In his 2004 Labour Party Conference speech, Tony Blair seemed to call for the abolition of trial by jury. This was largely unreported at the time, presumably because it seemed so far-fetched. Yet here it is again. Today, Home Secretary John ‘Chopper’ Reid said he wanted to,
If anyone is in any doubt about what really needs reforming in this country, all they need to do is watch the Queen opening parliament. She arrives in her Cinderella coach, tarted up in a sequined gown draped in endangered species and jewels looted from formerly occupied countries, surrounded by men frocked in tablecloths and tights, her family all looking like they’ve come straight from their Gilbert & Sullivan rehearsal. Her agent, Black Rod, marches up to the House of Commons. Her majesty’s commoners then slam the door in his face and can be heard guffawing inside. This snub signifies that we have a democracy – for about two seconds. Undeterred, Black Rod bangs on the door and demands the riff raff attend the Queen in the House of Lords, whereupon someone cracks a dignity-demolishing joke. This year it was,
‘I hope they’ve got Helen Mirren on standby.’ Drole.
The Queen then delivers a speech which has been written for her by the Prime Minister’s aides and looks about as committed to it as turkeys are to Christmas. Around forty new pieces of legislation are proposed to keep us safe in our beds. Today, she spoke of ‘putting victims at the heart of the criminal justice system.’ Well, they sort of are, aren’t they? If it weren’t for victims, there wouldn’t actually be crimes, would there? Perhaps I’m knit-picking.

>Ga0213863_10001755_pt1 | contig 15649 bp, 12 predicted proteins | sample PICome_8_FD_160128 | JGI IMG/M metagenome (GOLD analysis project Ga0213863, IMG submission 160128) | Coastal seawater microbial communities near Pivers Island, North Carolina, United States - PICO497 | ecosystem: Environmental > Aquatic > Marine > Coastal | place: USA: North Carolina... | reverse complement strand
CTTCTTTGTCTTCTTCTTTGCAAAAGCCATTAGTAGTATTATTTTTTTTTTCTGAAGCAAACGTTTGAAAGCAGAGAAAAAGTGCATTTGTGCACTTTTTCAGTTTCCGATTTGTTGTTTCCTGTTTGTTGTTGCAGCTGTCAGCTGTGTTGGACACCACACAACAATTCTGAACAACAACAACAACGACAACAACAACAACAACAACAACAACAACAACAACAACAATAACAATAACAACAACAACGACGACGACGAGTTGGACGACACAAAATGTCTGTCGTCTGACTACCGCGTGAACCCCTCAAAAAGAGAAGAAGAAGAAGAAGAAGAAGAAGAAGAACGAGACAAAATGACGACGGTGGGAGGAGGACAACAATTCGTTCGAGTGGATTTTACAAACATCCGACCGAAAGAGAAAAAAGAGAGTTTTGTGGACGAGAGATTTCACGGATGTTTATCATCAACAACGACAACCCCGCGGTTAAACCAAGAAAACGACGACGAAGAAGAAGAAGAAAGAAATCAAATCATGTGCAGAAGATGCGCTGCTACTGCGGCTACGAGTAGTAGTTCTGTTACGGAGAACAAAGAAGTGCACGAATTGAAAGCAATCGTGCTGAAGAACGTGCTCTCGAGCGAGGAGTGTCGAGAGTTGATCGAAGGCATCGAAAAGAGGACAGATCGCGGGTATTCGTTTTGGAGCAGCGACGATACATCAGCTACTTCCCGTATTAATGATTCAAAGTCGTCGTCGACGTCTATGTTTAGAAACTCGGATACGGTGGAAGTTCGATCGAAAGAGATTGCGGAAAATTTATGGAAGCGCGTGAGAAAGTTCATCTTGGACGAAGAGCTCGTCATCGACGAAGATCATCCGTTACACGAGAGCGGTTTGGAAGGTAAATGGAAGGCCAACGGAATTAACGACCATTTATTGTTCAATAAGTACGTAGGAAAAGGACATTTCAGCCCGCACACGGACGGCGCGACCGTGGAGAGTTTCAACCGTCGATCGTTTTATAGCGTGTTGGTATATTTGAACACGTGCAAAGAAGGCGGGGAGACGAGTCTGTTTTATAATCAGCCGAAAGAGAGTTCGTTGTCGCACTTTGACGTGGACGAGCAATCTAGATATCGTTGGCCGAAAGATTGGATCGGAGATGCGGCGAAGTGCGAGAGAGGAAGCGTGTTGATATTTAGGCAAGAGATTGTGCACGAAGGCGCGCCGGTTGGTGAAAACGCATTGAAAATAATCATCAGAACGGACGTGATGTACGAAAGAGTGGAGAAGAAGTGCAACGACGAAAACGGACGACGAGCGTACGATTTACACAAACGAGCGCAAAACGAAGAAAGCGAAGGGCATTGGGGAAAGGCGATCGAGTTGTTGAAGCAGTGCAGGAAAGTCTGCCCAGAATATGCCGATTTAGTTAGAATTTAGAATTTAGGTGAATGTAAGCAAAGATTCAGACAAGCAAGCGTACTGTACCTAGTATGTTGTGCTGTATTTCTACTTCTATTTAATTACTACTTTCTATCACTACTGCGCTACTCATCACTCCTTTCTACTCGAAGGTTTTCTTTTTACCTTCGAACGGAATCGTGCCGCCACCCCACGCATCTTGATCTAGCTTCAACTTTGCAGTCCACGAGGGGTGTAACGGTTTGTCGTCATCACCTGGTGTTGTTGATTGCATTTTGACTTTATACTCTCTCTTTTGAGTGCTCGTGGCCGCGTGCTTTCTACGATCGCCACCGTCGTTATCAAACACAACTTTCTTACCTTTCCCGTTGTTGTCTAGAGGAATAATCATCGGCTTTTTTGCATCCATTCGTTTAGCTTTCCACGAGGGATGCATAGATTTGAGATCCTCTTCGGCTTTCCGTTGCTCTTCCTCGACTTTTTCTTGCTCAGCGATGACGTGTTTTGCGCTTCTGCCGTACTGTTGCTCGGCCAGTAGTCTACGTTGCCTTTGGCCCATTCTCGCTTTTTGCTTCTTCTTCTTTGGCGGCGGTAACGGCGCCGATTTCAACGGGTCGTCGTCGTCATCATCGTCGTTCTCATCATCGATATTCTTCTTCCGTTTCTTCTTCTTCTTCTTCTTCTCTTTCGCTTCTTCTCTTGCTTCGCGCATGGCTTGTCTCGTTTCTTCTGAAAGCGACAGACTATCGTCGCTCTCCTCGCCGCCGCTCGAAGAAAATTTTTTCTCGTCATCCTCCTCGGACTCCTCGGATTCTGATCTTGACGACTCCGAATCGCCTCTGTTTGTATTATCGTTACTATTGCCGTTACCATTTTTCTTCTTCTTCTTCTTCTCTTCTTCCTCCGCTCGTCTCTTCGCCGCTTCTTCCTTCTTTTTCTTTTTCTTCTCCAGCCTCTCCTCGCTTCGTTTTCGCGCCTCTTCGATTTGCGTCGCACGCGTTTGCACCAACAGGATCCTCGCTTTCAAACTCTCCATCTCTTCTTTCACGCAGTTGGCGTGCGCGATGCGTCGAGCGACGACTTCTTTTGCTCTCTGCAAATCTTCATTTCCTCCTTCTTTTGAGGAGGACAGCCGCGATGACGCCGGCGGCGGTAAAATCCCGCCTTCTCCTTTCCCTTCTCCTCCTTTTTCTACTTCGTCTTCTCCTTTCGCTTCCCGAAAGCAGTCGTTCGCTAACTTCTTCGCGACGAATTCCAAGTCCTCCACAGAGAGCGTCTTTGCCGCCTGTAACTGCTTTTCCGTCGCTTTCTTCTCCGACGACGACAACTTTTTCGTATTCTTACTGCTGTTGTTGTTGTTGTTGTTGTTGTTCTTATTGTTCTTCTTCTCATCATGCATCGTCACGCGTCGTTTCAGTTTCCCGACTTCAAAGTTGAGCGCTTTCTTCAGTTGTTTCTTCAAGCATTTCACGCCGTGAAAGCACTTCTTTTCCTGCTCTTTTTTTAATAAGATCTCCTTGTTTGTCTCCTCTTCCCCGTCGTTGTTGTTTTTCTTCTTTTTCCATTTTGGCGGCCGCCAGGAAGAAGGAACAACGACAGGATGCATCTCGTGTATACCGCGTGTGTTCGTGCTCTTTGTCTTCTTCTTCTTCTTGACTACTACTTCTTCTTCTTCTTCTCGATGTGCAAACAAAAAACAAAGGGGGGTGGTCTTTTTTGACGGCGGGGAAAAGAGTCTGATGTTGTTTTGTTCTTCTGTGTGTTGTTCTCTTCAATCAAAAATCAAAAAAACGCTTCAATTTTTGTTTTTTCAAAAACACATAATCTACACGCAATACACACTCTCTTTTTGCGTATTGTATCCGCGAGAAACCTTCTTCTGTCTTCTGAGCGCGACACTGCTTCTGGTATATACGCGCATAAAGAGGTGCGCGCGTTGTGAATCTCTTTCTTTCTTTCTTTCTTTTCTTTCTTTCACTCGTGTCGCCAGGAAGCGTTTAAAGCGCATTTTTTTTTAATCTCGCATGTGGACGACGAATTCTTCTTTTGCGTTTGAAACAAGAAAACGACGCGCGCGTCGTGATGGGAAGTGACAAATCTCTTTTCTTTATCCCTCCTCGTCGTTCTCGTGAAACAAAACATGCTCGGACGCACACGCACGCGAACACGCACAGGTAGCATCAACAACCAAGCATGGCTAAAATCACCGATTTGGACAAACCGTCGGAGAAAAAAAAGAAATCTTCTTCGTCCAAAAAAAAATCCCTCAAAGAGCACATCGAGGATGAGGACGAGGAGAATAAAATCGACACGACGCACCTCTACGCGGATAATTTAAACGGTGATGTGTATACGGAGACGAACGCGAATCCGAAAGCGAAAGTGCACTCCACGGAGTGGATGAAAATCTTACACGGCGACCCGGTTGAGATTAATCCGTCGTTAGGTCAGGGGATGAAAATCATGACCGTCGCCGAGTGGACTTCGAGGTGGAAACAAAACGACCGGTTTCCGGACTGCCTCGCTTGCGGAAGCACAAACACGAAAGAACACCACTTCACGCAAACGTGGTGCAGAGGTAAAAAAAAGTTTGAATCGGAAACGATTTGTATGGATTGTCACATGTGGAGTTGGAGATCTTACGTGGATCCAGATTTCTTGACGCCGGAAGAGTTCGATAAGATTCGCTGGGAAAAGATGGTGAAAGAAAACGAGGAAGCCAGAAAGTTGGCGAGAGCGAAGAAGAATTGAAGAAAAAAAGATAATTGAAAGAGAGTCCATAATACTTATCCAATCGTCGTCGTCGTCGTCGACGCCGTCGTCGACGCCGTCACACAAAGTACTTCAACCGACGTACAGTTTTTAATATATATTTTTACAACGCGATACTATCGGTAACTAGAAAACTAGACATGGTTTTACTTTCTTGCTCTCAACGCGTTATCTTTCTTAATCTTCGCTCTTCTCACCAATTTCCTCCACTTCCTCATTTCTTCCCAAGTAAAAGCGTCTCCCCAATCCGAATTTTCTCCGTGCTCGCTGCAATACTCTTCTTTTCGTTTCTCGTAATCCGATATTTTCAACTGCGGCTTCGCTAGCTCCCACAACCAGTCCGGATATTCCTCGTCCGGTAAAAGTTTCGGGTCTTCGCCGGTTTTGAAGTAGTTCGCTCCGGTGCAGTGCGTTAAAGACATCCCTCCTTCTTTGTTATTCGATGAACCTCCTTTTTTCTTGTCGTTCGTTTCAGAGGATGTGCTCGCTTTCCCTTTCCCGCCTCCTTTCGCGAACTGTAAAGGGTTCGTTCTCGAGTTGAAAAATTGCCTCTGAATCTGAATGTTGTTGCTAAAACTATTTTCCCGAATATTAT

More urbane metaphors are to be found in Anthony Minghella’s new film Breaking and Entering. This is a much more interesting take on anti-social behaviour. The dramatis personae are bog standard. You have the talented but traumatised asylum seeker youth and his hard-working, decent but lonely mother. There is the wealthy and successful but ultimately bored ‘victim’ of crime who, ironically, is dedicated to a revolutionary urban plan which aims to eliminate crime by good design. Finally, you have Ray Winstone who plays a scruffy but good-hearted cop who whisks troubled fifteen year olds up to Hampstead Heath on the back of his Vespa for a bit of unofficial mentoring. Eh? It’s perfectly innocent, promise.
But here’s where it gets really interesting. Without giving the plot away, Minghella proposes an entirely new take on perpetrator and victim reconciliation. The victim gets to have wild cinematic sex with a member of the perpetrator’s immediate family. Now that’s what I call restitution. Everyone involved seemed very happy with the outcome anyway. If Government is so insistent on replacing our centuries old criminal justice system with a policeman who’s attended a one day training course based on the format of Whose Line Is It Anway?, they could do worse than hire in Anthony Minghella to steer it.
Must get off to rehearsals for Gilbert & Sullivan’s Trial by Jury now. I’m playing the Defendant. The Plaintiff will be played by Princess Anne and the Learned Judge by the Duke of Edinburgh. We shall be appearing at a
Picture from www.cartoon.me.uk